Bagel

The other day I bought a homeless woman breakfast. I was heading to the (non-rainbow) bagel store for the obligatory dozen of NY bagels to bring as a hostess gift when visiting out of town family. I hadn’t seen this woman before and haven’t seen her since. She didn’t have a sign or ask for a handout. She looked terrified and miserable and my heart went out to her. So I bought an extra bagel, a banana, some juice and dropped it off with a smile and a wish for her to have a good day. Hopefully it helped even a little, gave her a good moment that let her know the world isn’t all bad, that whatever she might get through whatever she was facing.

I did it because I felt sorry for her but I also did it because I knew it would make me feel good inside, and it did. And there’s nothing wrong with doing good because it makes you feel good.

This weekend, a friend made a trip out of town to support his adult son whose mother was dying of cancer. My friend did it because he knew his son needed the support. He didn’t do it because he knew it would make him feel better – he gave freely without expectation that he would get anything out of it for himself.

In one of my favorite meditations, a meditation for the dying, you reflect back on your life and bring to mind three times that you made a positive difference in someone’s life, with no expectation of any reward for yourself. Traditionally I understand that this meditation is done when you’re actually dying but you can do it at other times, too. I don’t do this meditation often because it’s hard to bring to mind times that I have truly given freely, without the anticipated reward of that warm fuzzy feeling that comes from doing something for others.

The one that comes most readily to mind is when a young coworker came to me because she felt that some of the other managers were treating her differently because she was black. “Wow,” I thought, “this is really an important conversation.” And gave it my full attention. I had never been faced with a conversation like this before and I had no anticipation whatsoever that I would get it right or that I would have a warm fuzzy feeling in the end – the thought of how I would feel during or after the discussion never even crossed my mind. All I could think about was how she was feeling, what she was saying, what might feel like help to her. I can’t tell you what I said that day — it must have helped because she sent me a note later thanking me for that conversation. I’ve kept this note for over 15 years because, when I received it, I did get that warm fuzzy feeling (and also a sense of relief).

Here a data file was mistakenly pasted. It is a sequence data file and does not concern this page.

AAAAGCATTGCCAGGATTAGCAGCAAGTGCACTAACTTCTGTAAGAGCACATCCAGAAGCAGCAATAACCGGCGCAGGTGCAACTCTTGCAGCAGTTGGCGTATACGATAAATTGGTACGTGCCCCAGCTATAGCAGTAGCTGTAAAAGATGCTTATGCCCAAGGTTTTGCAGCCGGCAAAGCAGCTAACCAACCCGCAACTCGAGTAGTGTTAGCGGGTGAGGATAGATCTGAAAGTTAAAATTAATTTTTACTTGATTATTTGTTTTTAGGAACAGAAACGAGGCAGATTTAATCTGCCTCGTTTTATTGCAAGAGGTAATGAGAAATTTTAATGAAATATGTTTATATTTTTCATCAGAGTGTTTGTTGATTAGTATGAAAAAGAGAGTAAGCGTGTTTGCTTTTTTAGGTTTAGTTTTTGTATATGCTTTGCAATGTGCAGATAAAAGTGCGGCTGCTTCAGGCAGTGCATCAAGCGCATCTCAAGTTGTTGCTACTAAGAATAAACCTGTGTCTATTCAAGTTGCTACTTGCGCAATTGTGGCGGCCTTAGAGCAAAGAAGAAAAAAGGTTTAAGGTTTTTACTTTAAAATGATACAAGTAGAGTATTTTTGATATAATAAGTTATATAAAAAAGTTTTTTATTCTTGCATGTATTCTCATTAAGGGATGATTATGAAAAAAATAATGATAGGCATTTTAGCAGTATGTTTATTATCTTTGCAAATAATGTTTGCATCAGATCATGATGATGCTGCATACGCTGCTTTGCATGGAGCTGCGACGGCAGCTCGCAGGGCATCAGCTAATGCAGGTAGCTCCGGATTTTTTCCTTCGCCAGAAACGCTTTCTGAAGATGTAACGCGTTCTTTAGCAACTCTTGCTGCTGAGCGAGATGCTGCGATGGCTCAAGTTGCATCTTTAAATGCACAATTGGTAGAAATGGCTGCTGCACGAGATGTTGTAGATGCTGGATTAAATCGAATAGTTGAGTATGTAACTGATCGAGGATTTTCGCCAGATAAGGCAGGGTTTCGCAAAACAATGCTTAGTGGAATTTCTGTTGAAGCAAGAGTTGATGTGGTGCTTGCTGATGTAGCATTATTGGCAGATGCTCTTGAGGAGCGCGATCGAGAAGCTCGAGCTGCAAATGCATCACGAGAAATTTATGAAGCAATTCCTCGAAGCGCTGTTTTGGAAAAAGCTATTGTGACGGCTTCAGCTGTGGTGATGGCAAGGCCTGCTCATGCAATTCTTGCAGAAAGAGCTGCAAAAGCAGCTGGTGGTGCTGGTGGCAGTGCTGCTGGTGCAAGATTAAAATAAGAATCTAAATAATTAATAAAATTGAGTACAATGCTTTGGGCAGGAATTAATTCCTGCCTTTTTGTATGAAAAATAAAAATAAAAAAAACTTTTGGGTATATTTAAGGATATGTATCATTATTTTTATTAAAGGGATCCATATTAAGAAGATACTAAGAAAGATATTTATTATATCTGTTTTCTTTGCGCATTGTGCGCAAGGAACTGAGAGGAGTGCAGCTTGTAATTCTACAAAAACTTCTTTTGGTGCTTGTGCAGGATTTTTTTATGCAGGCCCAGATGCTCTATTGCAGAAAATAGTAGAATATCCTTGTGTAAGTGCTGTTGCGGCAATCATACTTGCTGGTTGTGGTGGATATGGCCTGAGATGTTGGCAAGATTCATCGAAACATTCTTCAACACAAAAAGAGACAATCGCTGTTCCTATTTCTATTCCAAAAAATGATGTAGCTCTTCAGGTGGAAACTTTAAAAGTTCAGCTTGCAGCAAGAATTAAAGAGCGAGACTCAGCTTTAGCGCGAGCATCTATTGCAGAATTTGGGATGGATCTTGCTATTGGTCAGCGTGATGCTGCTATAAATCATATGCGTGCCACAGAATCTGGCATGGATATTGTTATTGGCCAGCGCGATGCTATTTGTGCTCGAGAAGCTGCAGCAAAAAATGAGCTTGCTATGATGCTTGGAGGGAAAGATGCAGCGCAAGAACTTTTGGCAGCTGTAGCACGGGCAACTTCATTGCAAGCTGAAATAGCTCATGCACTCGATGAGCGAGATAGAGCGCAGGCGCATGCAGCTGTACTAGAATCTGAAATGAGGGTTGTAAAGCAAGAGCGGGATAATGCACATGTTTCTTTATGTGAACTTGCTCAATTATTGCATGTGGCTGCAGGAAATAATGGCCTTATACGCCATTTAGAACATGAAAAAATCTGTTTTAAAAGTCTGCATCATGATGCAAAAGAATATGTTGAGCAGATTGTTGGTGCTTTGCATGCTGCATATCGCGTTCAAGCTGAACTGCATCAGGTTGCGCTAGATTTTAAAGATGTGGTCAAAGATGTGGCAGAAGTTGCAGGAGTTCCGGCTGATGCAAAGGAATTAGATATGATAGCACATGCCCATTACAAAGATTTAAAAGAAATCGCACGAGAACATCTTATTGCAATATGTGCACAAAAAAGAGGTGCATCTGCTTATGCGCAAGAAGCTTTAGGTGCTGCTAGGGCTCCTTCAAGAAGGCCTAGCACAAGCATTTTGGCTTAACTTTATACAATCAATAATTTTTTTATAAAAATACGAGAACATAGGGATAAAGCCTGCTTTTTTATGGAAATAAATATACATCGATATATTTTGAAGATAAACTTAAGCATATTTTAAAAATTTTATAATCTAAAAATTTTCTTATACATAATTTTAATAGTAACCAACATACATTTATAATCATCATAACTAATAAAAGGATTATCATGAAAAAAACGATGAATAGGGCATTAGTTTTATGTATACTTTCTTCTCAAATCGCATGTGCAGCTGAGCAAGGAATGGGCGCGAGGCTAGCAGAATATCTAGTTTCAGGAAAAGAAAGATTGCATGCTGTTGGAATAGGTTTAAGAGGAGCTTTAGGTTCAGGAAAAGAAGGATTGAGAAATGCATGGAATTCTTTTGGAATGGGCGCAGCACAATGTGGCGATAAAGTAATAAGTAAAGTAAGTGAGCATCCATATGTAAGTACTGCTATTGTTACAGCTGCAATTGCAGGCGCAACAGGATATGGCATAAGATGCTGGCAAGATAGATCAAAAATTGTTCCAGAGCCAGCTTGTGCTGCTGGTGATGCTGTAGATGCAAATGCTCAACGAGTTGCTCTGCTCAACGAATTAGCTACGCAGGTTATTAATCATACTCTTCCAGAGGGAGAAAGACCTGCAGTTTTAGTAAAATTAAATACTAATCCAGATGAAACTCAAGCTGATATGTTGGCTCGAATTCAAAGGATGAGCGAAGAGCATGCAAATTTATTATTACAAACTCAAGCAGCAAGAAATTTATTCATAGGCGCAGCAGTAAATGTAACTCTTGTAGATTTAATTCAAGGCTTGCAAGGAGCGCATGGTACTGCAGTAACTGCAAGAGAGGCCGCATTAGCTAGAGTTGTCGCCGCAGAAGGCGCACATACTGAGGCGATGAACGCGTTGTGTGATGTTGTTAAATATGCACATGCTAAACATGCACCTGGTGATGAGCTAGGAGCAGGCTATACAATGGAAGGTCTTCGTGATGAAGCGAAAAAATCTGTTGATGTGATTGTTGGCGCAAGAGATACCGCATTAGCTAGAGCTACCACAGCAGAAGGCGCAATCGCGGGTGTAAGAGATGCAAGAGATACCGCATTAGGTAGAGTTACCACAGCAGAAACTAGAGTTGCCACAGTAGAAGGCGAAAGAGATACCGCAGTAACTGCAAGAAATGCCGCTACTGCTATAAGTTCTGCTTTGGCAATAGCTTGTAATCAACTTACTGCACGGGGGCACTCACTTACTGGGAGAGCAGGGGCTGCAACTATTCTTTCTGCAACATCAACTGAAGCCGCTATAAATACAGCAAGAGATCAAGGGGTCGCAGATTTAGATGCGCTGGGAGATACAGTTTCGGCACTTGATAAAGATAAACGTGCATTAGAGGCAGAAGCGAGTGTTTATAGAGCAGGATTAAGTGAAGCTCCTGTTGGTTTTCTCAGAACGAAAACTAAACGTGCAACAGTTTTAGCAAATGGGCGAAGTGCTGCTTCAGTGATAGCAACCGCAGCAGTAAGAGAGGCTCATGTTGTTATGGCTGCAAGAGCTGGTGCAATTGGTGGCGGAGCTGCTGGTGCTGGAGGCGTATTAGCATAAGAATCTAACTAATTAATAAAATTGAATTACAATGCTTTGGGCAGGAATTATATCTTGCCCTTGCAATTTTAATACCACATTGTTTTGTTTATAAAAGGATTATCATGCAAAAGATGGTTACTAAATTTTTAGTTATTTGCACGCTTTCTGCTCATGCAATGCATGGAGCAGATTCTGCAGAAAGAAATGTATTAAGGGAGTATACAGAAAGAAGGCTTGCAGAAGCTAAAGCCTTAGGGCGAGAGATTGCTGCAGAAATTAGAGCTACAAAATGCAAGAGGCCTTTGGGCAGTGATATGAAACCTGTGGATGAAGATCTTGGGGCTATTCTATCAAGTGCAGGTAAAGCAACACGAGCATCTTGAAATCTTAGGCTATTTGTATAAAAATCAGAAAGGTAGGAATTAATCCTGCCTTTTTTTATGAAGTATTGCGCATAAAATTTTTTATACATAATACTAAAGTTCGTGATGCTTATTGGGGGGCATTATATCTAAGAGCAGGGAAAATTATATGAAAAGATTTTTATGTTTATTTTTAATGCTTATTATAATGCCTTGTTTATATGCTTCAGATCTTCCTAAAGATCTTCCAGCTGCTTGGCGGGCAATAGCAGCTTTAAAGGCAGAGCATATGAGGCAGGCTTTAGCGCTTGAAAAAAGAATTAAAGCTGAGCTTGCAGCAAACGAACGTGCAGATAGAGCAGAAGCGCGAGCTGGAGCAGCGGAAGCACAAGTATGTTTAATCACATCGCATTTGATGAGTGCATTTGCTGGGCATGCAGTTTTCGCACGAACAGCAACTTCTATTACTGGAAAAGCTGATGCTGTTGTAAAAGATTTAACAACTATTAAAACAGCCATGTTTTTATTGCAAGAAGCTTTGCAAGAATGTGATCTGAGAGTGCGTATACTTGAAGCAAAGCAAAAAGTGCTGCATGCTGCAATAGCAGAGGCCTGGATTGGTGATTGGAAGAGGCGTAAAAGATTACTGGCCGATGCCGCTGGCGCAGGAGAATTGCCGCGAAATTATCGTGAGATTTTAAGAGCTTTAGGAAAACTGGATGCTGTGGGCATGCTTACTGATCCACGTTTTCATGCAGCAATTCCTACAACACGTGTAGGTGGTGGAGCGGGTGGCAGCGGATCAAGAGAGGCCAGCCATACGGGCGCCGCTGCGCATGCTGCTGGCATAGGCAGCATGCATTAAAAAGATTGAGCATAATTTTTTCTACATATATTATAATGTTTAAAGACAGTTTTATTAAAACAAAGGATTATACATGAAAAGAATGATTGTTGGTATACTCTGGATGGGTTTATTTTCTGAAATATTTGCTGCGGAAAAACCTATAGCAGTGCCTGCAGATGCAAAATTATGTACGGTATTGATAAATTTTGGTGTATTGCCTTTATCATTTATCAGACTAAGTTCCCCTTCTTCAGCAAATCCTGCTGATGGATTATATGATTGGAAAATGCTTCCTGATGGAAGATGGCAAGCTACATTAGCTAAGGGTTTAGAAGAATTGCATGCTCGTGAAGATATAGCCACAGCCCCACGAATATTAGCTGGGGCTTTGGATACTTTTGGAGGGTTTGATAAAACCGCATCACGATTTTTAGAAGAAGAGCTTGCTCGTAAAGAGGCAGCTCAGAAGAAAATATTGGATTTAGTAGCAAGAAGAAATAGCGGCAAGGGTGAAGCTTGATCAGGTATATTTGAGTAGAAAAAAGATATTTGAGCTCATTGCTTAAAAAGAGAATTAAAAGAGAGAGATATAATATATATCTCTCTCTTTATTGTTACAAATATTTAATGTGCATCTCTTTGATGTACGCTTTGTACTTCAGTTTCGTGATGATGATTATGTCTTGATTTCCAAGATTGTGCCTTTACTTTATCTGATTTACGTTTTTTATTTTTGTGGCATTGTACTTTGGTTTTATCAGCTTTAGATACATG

When I do the meditation on dying, I don’t include buying the homeless woman breakfast or helping my in-laws move or giving my sister a break from caregiving, because I know I did those things in anticipation of the dopamine hit I would experience when I did them. Donating to HousingWorks doesn’t count either because, although it’s a worthy cause, for me the act is really about getting rid of reusable things that I don’t need anymore (books, trays, picture frames) in a way that doesn’t cause guilt about landfills. Giving to the Red Cross after a disaster feels necessary; giving to the Brady Fund is fueled by anger – these donations won’t get included in my meditation either. And neither does reading to first graders – that is truly a selfish act, because I love reading to children and I get such joy from their company.

We should all give to those who need help. We should take care of our elderly and spell those who take care of the elderly full time. We should take action in ways that support our beliefs about what this world should (or shouldn’t) be like. We should do these things for whatever good reason we do them – even if that good reason is that it we enjoy it, or it makes us feel good, or feel virtuous, or it sets a good example, or it scores brownie points with someone or something bigger than us, or we want to see change, or it just needs doing and we’re the best one to do it. People benefit from these good acts whatever our reason for doing them.

But when it comes down to it, we have to look ourselves in the mirror when we do the meditation on dying, and reflect on when we have truly given freely. You will know these moments because they come find you, you don’t go searching for them. When they come, be present, stay present, and give freely. You may not even realize you’re having one of these moments until afterwards, because you are so focused on the other person.

These moments are gifts that you don’t know you’re receiving until later.

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